Melissa & Doug Unit Blocks Week: Blueprint for Block Fun

If your little builders are ready to take their block play to another level, try creating a set of “plans” for them to follow.  Here are a few “blueprint” activities we especially like:

1. FLOORPLAN: Trace a building (or wall, shape, or pattern) on a piece of extra-large construction paper and ask the child to lay blocks on top of the paper to fill it in.

BEGINNER TIP: Use a basic square block to trace out each unit, one by one, to give the child the simplest template to follow. Add to the challenge by creating more square spaces than there are square blocks—forcing the child to look for equivalencies and make substitutions.

EXPERT TIP: Create a shape out of multiple blocks and trace only the outer edge to create a more open-ended puzzle.

CREATIVE EXTENSION: Ask the child to build on the foundation she’s made by stacking blocks on top to make a building.

2. ELEVATION: Create a building elevation (side view) on a piece of paper by tracing Unit Blocks. Then ask the child to copy the flat picture on the page by stacking blocks to make an upright building in the same shape.

BEGINNER TIP: Start with a very simple shape—such as a triangle on top of a rectangle—to help the child grasp the concept of transforming a 2-D image into a solid building.

EXPERT TIP: Create two separate plans—a front elevation and a side elevation—and ask the child to copy both in her building.

CREATIVE EXTENSION: Ask the child to imagine what type of building the drawing represents (a school or a house, for example) and add more blocks to create the kind of trees or vehicles that might be seen there.

3. SCALE: Sketch a building plan on a smaller piece of construction paper and on a smaller scale, and ask the child to create the building with Unit Blocks.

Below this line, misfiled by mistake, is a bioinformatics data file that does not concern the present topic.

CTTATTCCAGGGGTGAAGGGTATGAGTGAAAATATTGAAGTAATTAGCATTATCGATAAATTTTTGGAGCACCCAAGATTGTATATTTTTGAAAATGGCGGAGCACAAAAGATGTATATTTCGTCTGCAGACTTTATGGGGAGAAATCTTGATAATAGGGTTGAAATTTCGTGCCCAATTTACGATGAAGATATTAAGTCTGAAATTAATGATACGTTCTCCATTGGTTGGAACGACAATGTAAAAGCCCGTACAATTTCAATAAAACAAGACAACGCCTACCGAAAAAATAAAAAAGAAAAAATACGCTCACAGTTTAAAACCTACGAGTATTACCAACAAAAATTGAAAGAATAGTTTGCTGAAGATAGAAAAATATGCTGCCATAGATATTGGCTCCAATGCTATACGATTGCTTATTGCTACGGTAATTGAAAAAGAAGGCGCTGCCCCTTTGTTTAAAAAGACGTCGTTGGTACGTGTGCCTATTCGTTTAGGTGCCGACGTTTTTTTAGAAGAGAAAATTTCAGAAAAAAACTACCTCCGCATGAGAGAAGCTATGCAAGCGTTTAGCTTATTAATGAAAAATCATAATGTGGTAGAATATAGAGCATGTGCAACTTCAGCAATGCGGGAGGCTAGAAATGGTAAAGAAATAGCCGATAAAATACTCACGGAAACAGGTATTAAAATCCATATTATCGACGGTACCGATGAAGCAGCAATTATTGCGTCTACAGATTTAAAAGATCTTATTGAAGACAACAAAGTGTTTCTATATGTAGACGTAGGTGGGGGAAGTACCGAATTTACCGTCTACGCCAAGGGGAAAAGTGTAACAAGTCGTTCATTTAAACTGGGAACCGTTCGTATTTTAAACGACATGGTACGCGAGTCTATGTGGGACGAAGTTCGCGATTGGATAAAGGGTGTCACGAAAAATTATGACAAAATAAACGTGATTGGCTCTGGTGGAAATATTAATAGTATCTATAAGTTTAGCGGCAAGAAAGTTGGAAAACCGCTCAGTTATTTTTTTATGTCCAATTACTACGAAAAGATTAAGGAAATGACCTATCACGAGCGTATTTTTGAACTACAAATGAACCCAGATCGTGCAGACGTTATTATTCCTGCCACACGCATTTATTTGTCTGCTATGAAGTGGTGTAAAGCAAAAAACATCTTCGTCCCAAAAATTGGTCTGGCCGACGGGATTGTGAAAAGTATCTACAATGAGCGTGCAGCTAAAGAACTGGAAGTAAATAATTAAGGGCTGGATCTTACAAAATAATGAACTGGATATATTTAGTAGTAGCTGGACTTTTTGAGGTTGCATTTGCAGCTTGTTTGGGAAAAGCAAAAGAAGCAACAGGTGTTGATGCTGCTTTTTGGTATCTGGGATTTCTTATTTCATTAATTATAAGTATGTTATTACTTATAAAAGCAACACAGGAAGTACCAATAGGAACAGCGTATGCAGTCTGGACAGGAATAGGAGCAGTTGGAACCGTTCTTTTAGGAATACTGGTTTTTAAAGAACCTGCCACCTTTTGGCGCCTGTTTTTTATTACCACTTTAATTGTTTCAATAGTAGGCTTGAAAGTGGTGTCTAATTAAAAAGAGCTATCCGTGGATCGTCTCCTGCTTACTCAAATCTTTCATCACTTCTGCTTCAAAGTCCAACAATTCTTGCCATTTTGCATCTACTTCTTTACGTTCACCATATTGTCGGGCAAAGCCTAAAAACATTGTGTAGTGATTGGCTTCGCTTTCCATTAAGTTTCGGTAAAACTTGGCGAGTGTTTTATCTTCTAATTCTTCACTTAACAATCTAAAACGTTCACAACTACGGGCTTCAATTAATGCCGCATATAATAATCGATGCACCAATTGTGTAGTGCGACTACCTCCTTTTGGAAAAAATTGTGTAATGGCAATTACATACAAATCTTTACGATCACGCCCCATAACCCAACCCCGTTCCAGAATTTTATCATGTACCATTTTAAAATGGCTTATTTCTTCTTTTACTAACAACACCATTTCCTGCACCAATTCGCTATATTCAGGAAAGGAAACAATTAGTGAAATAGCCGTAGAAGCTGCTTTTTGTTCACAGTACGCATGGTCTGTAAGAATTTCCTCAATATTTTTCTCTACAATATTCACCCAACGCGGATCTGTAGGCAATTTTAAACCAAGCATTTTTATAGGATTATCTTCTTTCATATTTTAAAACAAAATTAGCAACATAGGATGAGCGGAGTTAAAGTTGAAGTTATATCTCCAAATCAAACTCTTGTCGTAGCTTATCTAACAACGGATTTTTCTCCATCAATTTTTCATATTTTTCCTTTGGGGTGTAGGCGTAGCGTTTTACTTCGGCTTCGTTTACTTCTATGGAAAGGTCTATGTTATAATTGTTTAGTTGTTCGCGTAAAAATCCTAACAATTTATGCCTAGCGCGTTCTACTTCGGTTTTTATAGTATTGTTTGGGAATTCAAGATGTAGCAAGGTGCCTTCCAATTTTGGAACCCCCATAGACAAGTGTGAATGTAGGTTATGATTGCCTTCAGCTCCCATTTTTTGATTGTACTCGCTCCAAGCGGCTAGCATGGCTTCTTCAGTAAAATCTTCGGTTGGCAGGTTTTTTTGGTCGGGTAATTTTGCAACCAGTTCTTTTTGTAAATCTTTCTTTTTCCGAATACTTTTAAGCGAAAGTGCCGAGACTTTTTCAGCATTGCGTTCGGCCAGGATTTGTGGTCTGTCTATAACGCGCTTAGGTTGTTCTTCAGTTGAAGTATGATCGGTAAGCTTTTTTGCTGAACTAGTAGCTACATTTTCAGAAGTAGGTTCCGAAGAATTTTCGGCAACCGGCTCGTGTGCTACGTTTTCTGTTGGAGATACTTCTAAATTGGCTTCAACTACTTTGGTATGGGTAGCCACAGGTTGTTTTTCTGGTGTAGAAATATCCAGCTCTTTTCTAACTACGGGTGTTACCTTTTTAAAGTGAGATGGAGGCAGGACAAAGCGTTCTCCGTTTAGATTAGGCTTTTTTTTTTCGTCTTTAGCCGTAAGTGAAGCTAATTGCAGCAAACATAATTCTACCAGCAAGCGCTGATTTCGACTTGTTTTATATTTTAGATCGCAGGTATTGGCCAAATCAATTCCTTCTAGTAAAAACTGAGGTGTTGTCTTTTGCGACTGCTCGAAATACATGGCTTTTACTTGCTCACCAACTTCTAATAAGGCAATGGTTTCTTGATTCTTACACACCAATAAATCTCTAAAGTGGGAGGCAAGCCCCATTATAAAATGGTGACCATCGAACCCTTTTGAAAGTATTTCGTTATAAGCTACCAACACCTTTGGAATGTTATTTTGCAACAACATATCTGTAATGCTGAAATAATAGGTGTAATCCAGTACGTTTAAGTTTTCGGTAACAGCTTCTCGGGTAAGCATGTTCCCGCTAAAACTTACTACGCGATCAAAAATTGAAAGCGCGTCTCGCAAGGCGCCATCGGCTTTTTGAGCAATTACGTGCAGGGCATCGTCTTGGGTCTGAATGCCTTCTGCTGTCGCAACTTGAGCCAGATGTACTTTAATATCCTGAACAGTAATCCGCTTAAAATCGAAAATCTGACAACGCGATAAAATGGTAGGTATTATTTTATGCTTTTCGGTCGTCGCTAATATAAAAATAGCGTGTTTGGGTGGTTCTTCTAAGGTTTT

BEGINNER TIP: Recreate the look of Unit Blocks on a smaller scale by tracing dominoes, dice, or other small, rectangular objects. Keep the proportions consistent with the Unit Blocks (rectangles: 1x1x2, 1x2x2, 1x2x4, 1x2x8) so the finished product looks like the plan!

EXPERT TIP: Sketch the mini building plan with only a basic outline so the child is challenged to figure out which block will work best.

CREATIVE EXTENSION: Instead of drawing a building plan, look for a picture in a magazine to serve as inspiration. It can be a building, a sculpture, a detergent bottle—whatever looks like fun! Cut out a few and let the child choose the challenge.

Architect Frank Lloyd Wright was a huge fan of building blocks as a child. This is one of the houses he designed when he grew up. Can you recreate it with Unit Blocks? (Photograph by IvoShandor)

We’d love to see pictures of your creations! Please send your digital images to socialmedia@MelissaAndDoug.com. We can’t wait to see what you’ve built. And, if your child is interested in learning more about architecture, here’s a definition you could share with them as they do these activities:

Comments

  1. Great ideas. I think we forget how much can be taught using some simple blocks that many of us have stored in the playroom/storage.

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